The Welcome Straightforward Soapiness of Revenge

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REVENGE - "Pilot" - In the premiere episode, "Pilot," Emily returns to Southampton and rents the seaside home she shared with her father, David Clarke (James Tupper), 17 years ago. With the help of her only friend, Ashley, she sets her sites on her first target, and puts her carefully organized plan in motion. Her focus unexpectedly wavers when she comes across Jack, a friendly face from the past, makes a new romantic connection with the son of her sworn enemy, and is pushed into an uneasy alliance with the only person who knows her secret, on the series premiere of "Revenge," WEDNESDAY, SEPTEMBER 21 (10:00-11:00 p.m., ET), on the ABC Television Network. (ABC/JIM BRIDGES) EMILY VANCAMP Photo: Jim Bridges/? 2011 American Broadcasting Companies, Inc. All rights reserved.

When ABC announced its fall shows, way back in May, Revenge seemed particularly unpromising: a soap opera set in the Hamptons about rich people offing each other while trading very intense looks over a very intense soundtrack? One that seemed to be the mutant offspring of Gossip Girl, Desperate Housewives, and Masterpiece Theater? Pass. But this is why you shouldn't judge a show by its tagline — even when it is, as in the case of Revenge, "Some forgive. Others forget. But all she wants is revenge."

It's nominally based on The Count of Monte Cristo, and though in almost every particular this "origin" is irrelevant, it does have a similar tone — grand and grandiose, permanently straight-faced even as the ridiculous coincidences pile up and up and up — and a plot that speeds along with no regard for its increasing complexity. When no outlandish fix is outlandish enough, there is always an escape hatch.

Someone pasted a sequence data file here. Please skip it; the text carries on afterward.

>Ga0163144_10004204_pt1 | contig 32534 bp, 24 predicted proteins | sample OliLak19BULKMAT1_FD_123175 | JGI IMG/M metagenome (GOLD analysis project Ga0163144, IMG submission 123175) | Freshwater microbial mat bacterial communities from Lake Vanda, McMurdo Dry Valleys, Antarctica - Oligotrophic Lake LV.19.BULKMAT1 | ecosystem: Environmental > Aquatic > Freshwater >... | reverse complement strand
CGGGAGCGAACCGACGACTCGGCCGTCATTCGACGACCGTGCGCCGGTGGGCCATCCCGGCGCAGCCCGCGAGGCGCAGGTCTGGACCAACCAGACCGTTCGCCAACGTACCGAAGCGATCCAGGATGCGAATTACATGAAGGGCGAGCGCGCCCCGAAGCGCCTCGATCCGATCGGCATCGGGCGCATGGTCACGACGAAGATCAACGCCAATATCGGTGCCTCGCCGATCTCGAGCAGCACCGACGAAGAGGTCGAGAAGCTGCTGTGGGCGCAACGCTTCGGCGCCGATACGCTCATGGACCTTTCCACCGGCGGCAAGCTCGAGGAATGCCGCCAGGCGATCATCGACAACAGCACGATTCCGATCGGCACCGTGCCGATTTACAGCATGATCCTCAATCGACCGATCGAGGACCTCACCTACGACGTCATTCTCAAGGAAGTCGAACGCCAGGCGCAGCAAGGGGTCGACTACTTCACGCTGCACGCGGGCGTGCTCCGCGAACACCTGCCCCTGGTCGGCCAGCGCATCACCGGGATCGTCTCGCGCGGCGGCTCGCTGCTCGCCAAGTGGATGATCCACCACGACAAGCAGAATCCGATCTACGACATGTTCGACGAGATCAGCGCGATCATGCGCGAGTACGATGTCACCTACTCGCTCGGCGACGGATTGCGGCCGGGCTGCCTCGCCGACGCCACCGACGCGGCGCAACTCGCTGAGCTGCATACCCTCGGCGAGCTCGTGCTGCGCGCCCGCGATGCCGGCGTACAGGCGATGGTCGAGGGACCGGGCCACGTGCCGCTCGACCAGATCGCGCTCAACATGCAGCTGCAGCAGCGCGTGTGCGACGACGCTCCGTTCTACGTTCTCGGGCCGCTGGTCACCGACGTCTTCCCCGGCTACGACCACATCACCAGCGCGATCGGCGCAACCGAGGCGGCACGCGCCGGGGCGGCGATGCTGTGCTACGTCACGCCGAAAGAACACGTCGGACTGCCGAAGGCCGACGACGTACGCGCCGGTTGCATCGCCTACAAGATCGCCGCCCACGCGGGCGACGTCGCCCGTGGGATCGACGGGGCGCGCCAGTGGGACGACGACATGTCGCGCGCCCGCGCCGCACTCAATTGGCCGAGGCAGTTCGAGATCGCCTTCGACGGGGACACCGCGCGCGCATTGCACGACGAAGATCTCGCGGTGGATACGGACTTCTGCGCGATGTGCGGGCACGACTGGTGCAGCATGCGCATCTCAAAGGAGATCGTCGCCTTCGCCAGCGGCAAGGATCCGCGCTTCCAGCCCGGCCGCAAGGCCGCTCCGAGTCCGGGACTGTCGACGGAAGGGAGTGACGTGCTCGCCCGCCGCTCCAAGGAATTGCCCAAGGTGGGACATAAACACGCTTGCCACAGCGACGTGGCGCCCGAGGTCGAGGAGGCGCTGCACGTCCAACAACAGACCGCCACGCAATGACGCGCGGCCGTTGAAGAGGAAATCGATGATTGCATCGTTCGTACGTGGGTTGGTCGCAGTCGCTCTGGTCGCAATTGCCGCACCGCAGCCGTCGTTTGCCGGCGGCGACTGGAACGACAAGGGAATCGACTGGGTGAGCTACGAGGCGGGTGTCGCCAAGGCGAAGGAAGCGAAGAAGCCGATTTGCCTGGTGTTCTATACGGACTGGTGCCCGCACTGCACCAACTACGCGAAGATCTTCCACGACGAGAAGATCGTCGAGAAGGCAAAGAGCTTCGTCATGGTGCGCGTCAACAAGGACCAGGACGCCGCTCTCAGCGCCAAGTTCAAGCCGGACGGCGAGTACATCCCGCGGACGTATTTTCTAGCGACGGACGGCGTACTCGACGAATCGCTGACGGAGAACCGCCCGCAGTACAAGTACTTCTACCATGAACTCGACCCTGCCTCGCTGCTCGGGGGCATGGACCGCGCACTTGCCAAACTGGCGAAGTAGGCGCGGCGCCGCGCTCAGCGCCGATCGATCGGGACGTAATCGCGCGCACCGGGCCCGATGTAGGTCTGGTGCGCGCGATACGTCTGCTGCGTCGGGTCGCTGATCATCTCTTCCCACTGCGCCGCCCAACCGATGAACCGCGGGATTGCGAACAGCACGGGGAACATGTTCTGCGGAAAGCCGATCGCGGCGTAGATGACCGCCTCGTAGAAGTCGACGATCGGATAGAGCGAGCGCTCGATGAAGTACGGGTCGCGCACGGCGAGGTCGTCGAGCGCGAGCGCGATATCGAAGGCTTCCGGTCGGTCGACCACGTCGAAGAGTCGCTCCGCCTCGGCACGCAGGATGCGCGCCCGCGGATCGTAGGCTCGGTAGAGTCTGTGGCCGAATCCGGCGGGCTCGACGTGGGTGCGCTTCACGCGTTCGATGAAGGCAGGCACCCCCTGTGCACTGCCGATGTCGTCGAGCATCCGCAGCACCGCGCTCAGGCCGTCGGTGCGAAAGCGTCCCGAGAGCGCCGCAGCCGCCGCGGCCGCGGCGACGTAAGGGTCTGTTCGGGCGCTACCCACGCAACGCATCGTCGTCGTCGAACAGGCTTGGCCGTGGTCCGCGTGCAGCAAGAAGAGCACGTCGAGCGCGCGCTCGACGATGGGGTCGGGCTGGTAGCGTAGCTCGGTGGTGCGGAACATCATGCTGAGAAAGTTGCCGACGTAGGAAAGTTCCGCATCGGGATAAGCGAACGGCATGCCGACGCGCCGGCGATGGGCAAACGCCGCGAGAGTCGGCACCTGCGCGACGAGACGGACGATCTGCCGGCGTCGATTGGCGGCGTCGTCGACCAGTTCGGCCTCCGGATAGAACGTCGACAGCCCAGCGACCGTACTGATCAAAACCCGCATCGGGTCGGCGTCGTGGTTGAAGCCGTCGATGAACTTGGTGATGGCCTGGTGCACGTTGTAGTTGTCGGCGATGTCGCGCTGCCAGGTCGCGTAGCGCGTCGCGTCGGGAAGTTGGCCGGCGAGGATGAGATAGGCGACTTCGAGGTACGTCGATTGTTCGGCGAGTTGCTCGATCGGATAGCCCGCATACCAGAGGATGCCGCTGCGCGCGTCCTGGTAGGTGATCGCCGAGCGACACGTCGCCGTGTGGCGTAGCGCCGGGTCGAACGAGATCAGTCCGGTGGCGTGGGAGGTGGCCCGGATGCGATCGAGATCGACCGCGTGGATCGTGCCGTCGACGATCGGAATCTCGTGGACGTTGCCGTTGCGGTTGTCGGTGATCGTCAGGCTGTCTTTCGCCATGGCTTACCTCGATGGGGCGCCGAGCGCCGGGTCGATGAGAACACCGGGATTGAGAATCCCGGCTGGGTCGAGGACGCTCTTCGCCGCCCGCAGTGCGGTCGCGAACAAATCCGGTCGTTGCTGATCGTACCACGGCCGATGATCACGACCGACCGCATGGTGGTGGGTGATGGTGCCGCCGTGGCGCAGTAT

It's nominally based on The Count of Monte Cristo, and though in almost every particular this "origin" is irrelevant, it does have a similar tone — grand and grandiose, permanently straight-faced even as the ridiculous coincidences pile up and up and up — and a plot that speeds along with no regard for its increasing complexity. When no outlandish fix is outlandish enough, there is always an escape hatch.

The show establishes its dead-serious tone early on, opening with an epigram from Confucius, “Before you embark on a journey of revenge, dig two graves." It then segues into the heroine's voice-over: "For the truly wronged, real satisfaction can only be found in one of two places: absolute forgiveness or mortal vindication. This is not a story about forgiveness." The opacity of "mortal vindication" encapsulates the show's vibe, in that it will never say "killing people" when "mortal vindication" will do. Cross your fingers, we may just get a duel on Cooper's Beach.

Linda Holmes, writing today over at NPR about how horrible Charlie’s Angels is (which it is!), tells a story about the Revenge press tour, when a journalist asked the producers if "they would consider ending an episode with star Emily VanCamp simply shaking her fist at the heavens and yelling, 'REVEEEENGE!'" One could actually imagine this happening on the show, and not as a joke. If Revenge is camp, it's in the original Sontag-ian sense, not its now common usage. Revenge is not winking at us — we watch it and wink at each other.

Revenge is not art, or even a great TV show (is there really enough plot to keep this thing interesting for a whole season, let alone many?). But it is a welcome break from two tiresome and booming TV trends:

1. Middlebrow, mediocre television pretending to be "Quality," as if period costumes and settings (The Playboy Club, Boardwalk Empire) or subverting viewer expectations (The Killing) automatically establish a show's bona fides.

2. Shows so desperate to be liked and capture our famously reduced attention spans that they become twitchy and antic, with knowing and clever voice-overs, hyperactive to match our supposed hyperactivity.

Revenge is not “quality,” it's not twitchy, and it's not embarrassed about being middlebrow and stately. It's a throwback. A melodrama, full stop. Like the television equivalent of Peach Melba, it may be out of style, but it tastes pretty good.